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DeArmond v. Alliance Energy Services, LLC

United States District Court, E.D. Louisiana

November 29, 2017

DAVID DEARMOND
v.
ALLIANCE ENERGY SERVICES, LLC

         SECTION I

          ORDER & REASONS

          LANCE M. AFRICK UNITED STATES DISTRICT JUDGE

         Before the Court is a motion for partial summary judgment filed by plaintiff David DeArmond (“DeArmond”), on behalf of himself and all others similarly situated, regarding the ability of defendant Alliance Energy Services, LLC (“Alliance”) to rely on certain defenses. For the following reasons, the motion is denied.

         I.

         This Fair Labor Standards Act (“FLSA”) case arises from Alliance's failure to pay its employees overtime compensation for attendance at mandatory safety meetings. Acknowledging that it made “some unintentional payroll errors, ”[1] Alliance contacted the United States Department of Labor (“DOL”).[2] The DOL reviewed Alliance's report and opened an administrative proceeding.[3] The DOL's investigation concluded that Alliance's FLSA violations resulted in underpayment to 85 employees totaling $43, 382.38 covering the period from June 16, 2015 to April 27, 2017.[4] “Under [DOL] supervision, Alliance [then] issued payment, at the overtime rate, to affected current and former employees.”[5]

         DeArmond estimates that Alliance paid approximately $13, 000 to employees participating in the present case, excluding DeArmond himself.[6] Despite these payments, DeArmond and a number of other Alliance employees continue to pursue this collective action, arguing that they are entitled to additional liquidated damages under the FLSA.

         DeArmond now moves for judgment as a matter of law, arguing that Alliance is precluded from asserting the defenses of waiver and good faith. Alliance opposes the motion in part.

         II.

         Summary judgment is proper when, after reviewing the pleadings, the discovery and disclosure materials on file, and any affidavits, the court determines that there is no genuine dispute of material fact. See Fed. R. Civ. P. 56. “[A] party seeking summary judgment always bears the initial responsibility of informing the district court of the basis for its motion, and identifying those portions of [the record] which it believes demonstrate the absence of a genuine issue of material fact.” Celotex Corp. v. Catrett, 477 U.S. 317, 323 (1986). The party seeking summary judgment need not produce evidence negating the existence of material fact, but need only point out the absence of evidence supporting the other party's case. Id.; Fontenot v. Upjohn Co., 780 F.2d 1190, 1195 (5th Cir. 1986).

         Once the party seeking summary judgment carries its burden, the nonmoving party must come forward with specific facts showing that there is a genuine dispute of material fact for trial. Matsushita Elec. Indus. Co. v. Zenith Radio Corp., 475 U.S. 574, 587 (1986). The showing of a genuine issue is not satisfied by creating “‘some metaphysical doubt as to the material facts, ' by ‘conclusory allegations, ' by ‘unsubstantiated assertions, ' or by only a ‘scintilla' of evidence.” Little v. Liquid Air Corp., 37 F.3d 1069, 1075 (5th Cir. 1994) (citations omitted). Instead, a genuine issue of material fact exists when the “evidence is such that a reasonable jury could return a verdict for the nonmoving party.” Anderson v. Liberty Lobby, Inc., 477 U.S. 242, 248 (1986). “Although the substance or content of the evidence submitted to support or dispute a fact on summary judgment must be admissible . . ., the material may be presented in a form that would not, in itself, be admissible at trial.” Lee v. Offshore Logistical and Transp., LLC, 859 F.3d 353, 355 (5th Cir. 2017) (quotation omitted).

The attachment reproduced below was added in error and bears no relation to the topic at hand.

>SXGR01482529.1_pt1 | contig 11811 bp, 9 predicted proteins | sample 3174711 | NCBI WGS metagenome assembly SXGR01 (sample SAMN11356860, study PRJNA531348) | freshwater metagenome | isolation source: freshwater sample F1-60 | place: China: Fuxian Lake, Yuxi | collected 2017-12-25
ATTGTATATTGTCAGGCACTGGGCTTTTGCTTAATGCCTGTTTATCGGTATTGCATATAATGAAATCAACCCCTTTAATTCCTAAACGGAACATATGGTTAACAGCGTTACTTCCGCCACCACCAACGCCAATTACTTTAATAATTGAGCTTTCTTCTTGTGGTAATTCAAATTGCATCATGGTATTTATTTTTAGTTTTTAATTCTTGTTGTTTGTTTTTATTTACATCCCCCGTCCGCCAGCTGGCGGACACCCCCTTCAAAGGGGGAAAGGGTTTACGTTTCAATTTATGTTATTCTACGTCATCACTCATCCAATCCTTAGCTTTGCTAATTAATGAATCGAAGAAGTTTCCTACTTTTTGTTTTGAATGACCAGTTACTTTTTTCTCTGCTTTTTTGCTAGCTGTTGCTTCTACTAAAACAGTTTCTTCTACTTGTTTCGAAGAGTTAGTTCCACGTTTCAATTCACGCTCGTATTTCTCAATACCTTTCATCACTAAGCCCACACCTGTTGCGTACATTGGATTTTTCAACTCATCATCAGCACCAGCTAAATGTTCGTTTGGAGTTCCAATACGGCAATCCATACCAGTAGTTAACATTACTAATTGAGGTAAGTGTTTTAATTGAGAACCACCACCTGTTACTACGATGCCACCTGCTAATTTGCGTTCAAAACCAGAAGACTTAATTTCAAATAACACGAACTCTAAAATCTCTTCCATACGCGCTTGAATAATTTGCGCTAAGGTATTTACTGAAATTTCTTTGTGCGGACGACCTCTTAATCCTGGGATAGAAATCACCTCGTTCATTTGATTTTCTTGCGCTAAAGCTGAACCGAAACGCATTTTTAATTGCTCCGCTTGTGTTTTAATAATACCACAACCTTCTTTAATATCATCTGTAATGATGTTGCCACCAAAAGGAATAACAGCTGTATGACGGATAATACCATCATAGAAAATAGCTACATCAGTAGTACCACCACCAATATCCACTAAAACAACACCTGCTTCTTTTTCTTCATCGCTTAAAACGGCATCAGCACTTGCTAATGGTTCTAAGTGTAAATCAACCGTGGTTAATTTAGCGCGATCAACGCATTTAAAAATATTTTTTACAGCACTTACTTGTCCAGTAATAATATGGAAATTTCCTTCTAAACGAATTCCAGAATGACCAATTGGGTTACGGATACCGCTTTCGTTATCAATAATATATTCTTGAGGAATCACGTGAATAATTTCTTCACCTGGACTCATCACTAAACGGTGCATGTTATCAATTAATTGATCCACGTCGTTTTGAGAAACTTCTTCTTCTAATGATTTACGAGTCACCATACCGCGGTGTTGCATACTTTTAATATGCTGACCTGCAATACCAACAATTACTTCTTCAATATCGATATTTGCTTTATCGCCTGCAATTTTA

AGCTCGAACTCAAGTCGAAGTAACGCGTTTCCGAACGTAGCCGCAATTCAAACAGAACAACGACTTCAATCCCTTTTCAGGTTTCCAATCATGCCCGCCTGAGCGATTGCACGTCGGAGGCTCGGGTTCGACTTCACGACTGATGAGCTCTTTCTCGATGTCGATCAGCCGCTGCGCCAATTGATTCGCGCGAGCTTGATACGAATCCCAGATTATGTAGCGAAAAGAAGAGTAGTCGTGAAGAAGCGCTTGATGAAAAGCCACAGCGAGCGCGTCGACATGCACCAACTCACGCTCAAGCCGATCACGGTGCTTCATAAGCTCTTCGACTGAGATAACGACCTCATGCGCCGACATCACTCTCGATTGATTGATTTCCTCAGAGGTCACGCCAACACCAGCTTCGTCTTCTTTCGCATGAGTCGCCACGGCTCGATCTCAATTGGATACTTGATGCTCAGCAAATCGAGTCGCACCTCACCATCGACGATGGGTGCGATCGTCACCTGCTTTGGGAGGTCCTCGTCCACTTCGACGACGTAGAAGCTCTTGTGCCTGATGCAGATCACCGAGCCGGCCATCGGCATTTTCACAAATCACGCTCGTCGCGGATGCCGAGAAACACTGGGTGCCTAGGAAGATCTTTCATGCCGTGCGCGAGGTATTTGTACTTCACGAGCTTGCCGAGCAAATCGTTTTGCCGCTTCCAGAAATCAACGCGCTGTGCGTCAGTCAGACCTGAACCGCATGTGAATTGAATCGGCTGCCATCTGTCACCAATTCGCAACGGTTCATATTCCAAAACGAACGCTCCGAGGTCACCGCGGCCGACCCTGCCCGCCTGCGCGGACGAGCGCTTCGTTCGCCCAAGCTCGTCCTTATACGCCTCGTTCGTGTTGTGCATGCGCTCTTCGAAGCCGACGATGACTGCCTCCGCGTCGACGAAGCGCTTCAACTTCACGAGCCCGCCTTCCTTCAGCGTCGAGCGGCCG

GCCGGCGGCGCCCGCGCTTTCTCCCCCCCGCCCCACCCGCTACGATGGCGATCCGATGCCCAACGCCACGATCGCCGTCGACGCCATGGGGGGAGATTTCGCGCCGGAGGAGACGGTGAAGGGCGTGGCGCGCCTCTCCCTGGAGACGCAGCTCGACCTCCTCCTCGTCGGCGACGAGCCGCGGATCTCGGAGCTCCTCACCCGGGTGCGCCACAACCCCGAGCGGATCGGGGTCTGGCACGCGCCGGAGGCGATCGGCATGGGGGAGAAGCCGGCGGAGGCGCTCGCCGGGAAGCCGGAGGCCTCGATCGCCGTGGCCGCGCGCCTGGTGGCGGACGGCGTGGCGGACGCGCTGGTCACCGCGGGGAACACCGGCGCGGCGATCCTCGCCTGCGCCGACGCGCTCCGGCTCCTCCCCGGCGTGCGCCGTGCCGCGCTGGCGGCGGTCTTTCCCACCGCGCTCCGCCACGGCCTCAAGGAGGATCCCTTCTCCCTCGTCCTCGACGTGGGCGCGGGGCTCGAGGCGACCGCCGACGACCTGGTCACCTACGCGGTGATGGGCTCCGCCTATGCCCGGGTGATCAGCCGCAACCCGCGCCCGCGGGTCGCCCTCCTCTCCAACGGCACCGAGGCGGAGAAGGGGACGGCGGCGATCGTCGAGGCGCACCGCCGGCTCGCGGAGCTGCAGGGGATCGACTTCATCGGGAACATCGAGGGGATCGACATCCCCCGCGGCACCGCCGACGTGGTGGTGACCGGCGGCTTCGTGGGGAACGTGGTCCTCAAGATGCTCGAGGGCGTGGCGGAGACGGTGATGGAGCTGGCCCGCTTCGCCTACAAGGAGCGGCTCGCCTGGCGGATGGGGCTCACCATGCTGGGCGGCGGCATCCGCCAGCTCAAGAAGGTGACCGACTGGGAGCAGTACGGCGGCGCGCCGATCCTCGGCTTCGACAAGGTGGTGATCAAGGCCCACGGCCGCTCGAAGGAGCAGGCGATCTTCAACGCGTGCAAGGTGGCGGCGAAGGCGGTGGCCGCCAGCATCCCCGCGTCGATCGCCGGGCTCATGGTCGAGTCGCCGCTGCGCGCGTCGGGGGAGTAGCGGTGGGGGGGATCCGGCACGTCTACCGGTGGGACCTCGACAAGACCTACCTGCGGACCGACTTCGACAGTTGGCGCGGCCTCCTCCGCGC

The party responding to the motion for summary judgment may not rest upon the pleadings but must identify specific facts that establish a genuine issue. Anderson, 477 U.S. at 248. The nonmoving party's evidence, however, “is to be believed, and all justifiable inferences are to be drawn in [the nonmoving party's] favor.” Id. at 255; see also Hunt v. Cromartie, 526 U.S. 541, 552 (1999).

         III.

         DeArmond argues that Alliance is precluded from asserting the defenses of waiver and good faith. The Court considers each in turn.

         A.

         At the outset, Alliance concedes that-with one exception-the liquidated damages claims asserted by DeArmond and his fellow plaintiffs have not been waived.[7] Of the 32 plaintiffs currently involved in this case, Alliance contends that only the claims of Ronnie Bates (“Bates”) have been waived.[8] The Court confines its analysis accordingly.[9]

The FLSA provides that The Secretary [of Labor] is authorized to supervise the payment of the unpaid minimum wages or the unpaid overtime compensation owing to any employee or employees . . . and the agreement of any employee to accept such payment shall upon payment in full constitute a waiver by such employee of any right he may have . . . to such unpaid minimum wages or unpaid overtime compensation and an additional equal amount as liquidated damages.

29 U.S.C. § 216(c). “For there to be a valid waiver[, ] section 216(c) simply requires (a) that the employee agree to accept the payment which the Secretary determines to be due and (b) that there be ‘payment in full.'” Sneed v. ...


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